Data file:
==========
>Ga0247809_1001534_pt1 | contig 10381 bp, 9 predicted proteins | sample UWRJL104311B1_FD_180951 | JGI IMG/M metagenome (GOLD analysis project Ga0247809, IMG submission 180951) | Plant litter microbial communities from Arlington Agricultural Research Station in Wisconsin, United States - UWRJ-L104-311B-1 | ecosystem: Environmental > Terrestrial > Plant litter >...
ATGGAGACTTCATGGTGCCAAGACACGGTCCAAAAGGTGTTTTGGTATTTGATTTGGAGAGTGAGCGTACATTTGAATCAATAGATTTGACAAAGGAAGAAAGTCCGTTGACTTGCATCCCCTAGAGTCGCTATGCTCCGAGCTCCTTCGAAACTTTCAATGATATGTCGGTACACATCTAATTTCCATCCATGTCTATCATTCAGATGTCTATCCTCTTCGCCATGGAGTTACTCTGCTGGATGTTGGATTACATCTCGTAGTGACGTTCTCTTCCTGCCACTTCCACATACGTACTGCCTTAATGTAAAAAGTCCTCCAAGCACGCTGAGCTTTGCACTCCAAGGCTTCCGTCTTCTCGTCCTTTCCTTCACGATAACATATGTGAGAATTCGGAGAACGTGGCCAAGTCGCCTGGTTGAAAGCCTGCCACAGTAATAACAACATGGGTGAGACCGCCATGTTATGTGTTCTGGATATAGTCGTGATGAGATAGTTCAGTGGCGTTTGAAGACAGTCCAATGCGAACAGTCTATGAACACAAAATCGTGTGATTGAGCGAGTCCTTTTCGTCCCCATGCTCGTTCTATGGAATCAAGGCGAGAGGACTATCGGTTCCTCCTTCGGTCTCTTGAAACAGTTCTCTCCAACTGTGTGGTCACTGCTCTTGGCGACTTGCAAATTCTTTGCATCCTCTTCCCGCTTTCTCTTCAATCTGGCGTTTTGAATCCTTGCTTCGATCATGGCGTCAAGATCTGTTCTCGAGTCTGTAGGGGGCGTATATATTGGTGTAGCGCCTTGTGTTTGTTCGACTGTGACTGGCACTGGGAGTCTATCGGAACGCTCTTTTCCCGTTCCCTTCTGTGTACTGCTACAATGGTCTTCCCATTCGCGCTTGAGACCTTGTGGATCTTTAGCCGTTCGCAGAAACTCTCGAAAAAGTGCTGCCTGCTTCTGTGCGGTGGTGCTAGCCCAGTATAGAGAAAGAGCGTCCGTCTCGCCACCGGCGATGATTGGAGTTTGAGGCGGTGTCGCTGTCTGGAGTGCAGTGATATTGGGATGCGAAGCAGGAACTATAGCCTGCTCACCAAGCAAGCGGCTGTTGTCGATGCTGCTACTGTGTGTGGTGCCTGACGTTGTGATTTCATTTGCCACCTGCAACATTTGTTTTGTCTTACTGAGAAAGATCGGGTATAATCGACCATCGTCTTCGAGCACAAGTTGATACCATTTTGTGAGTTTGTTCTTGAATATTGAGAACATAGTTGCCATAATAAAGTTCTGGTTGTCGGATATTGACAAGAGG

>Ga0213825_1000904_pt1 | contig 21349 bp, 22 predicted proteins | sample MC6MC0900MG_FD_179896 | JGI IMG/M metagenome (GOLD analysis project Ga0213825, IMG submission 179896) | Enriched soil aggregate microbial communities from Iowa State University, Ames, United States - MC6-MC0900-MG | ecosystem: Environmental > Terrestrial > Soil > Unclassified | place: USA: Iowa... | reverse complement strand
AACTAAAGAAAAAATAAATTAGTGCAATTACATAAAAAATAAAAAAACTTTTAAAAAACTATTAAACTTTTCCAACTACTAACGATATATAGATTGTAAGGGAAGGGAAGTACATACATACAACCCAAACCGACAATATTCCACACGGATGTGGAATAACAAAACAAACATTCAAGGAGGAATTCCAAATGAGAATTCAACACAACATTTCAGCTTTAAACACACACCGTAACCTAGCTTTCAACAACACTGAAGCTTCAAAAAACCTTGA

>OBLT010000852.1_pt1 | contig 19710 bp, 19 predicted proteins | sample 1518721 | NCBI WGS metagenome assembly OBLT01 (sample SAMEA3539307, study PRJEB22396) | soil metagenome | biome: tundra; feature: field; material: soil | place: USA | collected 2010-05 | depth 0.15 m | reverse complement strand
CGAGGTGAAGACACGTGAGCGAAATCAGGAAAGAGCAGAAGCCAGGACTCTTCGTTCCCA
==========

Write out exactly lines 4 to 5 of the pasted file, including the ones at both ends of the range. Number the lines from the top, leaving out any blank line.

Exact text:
AACTAAAGAAAAAATAAATTAGTGCAATTACATAAAAAATAAAAAAACTTTTAAAAAACTATTAAACTTTTCCAACTACTAACGATATATAGATTGTAAGGGAAGGGAAGTACATACATACAACCCAAACCGACAATATTCCACACGGATGTGGAATAACAAAACAAACATTCAAGGAGGAATTCCAAATGAGAATTCAACACAACATTTCAGCTTTAAACACACACCGTAACCTAGCTTTCAACAACACTGAAGCTTCAAAAAACCTTGA

>OBLT010000852.1_pt1 | contig 19710 bp, 19 predicted proteins | sample 1518721 | NCBI WGS metagenome assembly OBLT01 (sample SAMEA3539307, study PRJEB22396) | soil metagenome | biome: tundra; feature: field; material: soil | place: USA | collected 2010-05 | depth 0.15 m | reverse complement strand